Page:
We snorkelled this cenote and saw catfish and other little critters swimming around. To leave the cenote we swam between gaps in the stalactites to the steps. We walked up through a neat man-made tunnel and into the open.
I had to wonder whether it was for health and safety reasons that the cenotes were so well paved around the edges. That, coupled with the number of people, certainly didn’t make the experience special, it rather made me feel as though I was trodding a path thousands of tourists had walked before me.
We had to wait in line and then we had the chance to kayak up a natural water filled mini-canyon. Dave dodged around other kayakers going the opposite direction, while I sat back and relaxed. Normally I would paddle but it was a short trip, and as one of our friends pointed out a two person kayak should be named ‘divorce-kayak’. I could certainly relate to that.
Dave paddled us around a small island and back to the beginning again where our guide was waiting for us.
We had a quick lunch of sandwiches and soup which we could choose to wash down with wine if we wanted. We all chose to.
Back on the bus, I was beginning to regret my two glasses of wine us we bounced up and down the dirt track. But the final cenote was beckoning.
Cliff jumping into a cenote
The final cenote was even more built up than the others, with a little bar area, picnic tables and a terrace overlooking the cenote.
The cenote was similar to the open-dam style, but joined on to another mini-canyon. This time we floated down the river along with the soft current.
The river ended at the base of a cliff around eight metres high and four of us decided to make the jump. As I walked up to the steps to the cliff I thought it’d be a piece of cake. Getting up there and looking down, all of a sudden it looked higher than I thought. I grabbed my friend Jennifer’s (from Viajando Y Aprendiendo) hand and tried to get her to jump with me.
“No way, no way! I’m not doing it!” she said. Everyone was trying to encourage us to jump, and seeing as Dave had done it just before me I could hardly say no. (Married rivalry and all that.)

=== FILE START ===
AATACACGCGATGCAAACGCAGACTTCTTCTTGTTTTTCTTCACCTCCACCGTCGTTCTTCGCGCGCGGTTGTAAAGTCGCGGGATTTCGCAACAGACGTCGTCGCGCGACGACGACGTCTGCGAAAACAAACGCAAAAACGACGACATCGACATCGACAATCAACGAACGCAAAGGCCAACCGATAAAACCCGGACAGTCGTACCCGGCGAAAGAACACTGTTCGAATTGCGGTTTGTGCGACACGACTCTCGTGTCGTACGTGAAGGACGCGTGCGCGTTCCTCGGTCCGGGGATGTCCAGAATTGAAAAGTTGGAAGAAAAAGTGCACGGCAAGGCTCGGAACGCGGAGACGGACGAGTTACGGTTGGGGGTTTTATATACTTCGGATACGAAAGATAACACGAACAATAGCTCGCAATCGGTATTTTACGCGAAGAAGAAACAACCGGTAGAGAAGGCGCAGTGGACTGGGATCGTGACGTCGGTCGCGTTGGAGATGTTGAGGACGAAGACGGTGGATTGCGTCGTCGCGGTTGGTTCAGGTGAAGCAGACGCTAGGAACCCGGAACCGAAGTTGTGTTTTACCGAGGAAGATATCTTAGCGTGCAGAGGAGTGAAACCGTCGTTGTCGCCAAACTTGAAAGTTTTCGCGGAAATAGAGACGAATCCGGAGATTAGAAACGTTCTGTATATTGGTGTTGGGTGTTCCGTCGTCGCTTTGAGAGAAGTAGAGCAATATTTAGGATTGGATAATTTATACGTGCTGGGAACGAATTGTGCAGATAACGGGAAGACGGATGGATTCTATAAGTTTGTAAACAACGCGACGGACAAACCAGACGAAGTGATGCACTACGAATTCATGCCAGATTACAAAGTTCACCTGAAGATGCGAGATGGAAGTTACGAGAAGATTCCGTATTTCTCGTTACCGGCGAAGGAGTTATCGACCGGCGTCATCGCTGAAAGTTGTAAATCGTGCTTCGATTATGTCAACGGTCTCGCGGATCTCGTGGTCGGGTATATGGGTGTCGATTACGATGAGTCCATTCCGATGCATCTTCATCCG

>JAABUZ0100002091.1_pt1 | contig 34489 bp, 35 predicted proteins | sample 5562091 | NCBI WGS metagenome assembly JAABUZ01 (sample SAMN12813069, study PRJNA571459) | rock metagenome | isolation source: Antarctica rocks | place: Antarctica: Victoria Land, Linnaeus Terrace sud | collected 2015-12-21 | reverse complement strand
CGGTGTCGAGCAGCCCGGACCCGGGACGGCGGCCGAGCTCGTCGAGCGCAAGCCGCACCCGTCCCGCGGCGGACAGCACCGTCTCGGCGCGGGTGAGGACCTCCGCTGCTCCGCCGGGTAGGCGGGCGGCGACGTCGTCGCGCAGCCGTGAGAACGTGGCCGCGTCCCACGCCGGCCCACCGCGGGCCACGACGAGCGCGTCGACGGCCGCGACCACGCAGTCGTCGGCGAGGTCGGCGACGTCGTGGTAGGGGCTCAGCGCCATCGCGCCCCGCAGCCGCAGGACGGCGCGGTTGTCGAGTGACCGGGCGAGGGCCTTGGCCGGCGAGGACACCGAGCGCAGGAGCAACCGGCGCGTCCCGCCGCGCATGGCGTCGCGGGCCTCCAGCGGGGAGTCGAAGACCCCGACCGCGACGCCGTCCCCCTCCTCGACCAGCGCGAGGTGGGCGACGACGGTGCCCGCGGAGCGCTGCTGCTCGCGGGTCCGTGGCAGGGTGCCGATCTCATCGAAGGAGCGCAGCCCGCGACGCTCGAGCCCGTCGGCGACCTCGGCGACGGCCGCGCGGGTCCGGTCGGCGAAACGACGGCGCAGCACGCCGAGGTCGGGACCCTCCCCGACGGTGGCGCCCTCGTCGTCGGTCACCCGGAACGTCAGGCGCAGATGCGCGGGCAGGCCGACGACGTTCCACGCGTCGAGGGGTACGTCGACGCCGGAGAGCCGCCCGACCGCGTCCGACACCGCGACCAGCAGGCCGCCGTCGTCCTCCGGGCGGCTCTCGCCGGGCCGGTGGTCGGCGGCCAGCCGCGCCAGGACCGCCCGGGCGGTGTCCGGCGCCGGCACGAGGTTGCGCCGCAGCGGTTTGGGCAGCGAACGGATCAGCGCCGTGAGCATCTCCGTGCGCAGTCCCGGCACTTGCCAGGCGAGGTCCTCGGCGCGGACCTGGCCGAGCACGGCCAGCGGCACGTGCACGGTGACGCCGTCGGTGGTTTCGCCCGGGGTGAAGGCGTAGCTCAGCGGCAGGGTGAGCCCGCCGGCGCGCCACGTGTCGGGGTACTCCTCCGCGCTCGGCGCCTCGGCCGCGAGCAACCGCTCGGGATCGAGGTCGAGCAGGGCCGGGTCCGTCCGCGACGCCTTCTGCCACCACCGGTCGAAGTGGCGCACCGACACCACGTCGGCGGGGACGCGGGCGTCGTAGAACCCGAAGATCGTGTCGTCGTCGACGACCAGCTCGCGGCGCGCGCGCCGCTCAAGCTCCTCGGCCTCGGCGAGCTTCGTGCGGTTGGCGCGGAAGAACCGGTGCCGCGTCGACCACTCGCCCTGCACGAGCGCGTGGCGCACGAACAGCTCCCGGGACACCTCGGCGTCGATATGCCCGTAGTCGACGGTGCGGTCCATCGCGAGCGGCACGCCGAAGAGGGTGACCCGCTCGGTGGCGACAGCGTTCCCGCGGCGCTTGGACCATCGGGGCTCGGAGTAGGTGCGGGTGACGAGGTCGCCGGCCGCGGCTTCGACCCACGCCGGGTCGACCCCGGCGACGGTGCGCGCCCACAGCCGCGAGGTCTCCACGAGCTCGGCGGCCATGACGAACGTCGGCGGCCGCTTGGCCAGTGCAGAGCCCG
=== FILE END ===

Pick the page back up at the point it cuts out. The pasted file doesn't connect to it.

Keeping my eyes squeezed tight so my contact lenses wouldn’t fall out, I stepped off the cliff.
Even though it was only a second until I hit the water, time seems to move slowly when you’re suspended in mid-air.
With a splash I was in.
I’d survived, contact lenses still in place.
Treading water, I called up to Jen, “Come on!”
After five minutes Jennifer finally made the jump. She was shaking afterwards and welcomed my hug as I tried to calm her nerves. “I’ve never done that before!” she said, exhilarated and almost shocked that she’d had the balls.
“You did great,” I said. And she did!
The experience of a well-known cenote route
That night back at the resort, the group of us were exhausted. It was an invigorating way to spend the day and I was glad we’d felt adventurous enough to do all the activities.
Twelve hours earlier I’d expecting to journey to a secluded spot in the jungle where we could swim and enjoy the scenery at our leisure. Instead, it was a tour where we were herded from one cenote to the other, paved paths to guide us, flushing toilets to use, picnic tables to eat on, rappelling ropes to slide down and cliffs to jump off to make our hearts pound.
And although it wasn’t really what I was expecting, I did enjoy myself. Although some of the magic was lost by the thousands of people who flock to the cenotes each year, they are still beautiful wonders of nature and should be respected.
Have you been to a cenote? Please let me know if you know of a good non-touristy one!
What you need to know:
Cost: A tour of Xenotes Oasis Maya costs around US$107 per person. You can get 15% off if you book 21 days in advance, and 10% off if you book 10-20 days in advance. You can book online.
How to get there: The tour bus will pick you up from your hotel at around 9am.
When to go: Xenotes Oasis Maya runs tours daily.
- It says on the website that the tour takes nine hours, but we left at 9am and returned at around 3:30pm. There were seven of us in the tour group.
- Alcohol isn’t included in the tour price, it’s an extra fee.
- If you have them, bring aqua socks.
- A change of clothes doesn’t hurt either (you’re given a towel).
- You also aren’t allowed to wear sunscreen or mosquito repellent, as it harms the ecosystem of the cenotes, and you’ll be made to take a shower before the first cenote to ensure you’re clean.
- A photographer will accompany you on the tour and you have the option to purchase the images at the end.
Experiences Xcaret hosted our visit to Xenotes Oasis Maya. As always our opinions are our own. All photography in this post was by Xenotes Oasis Maya.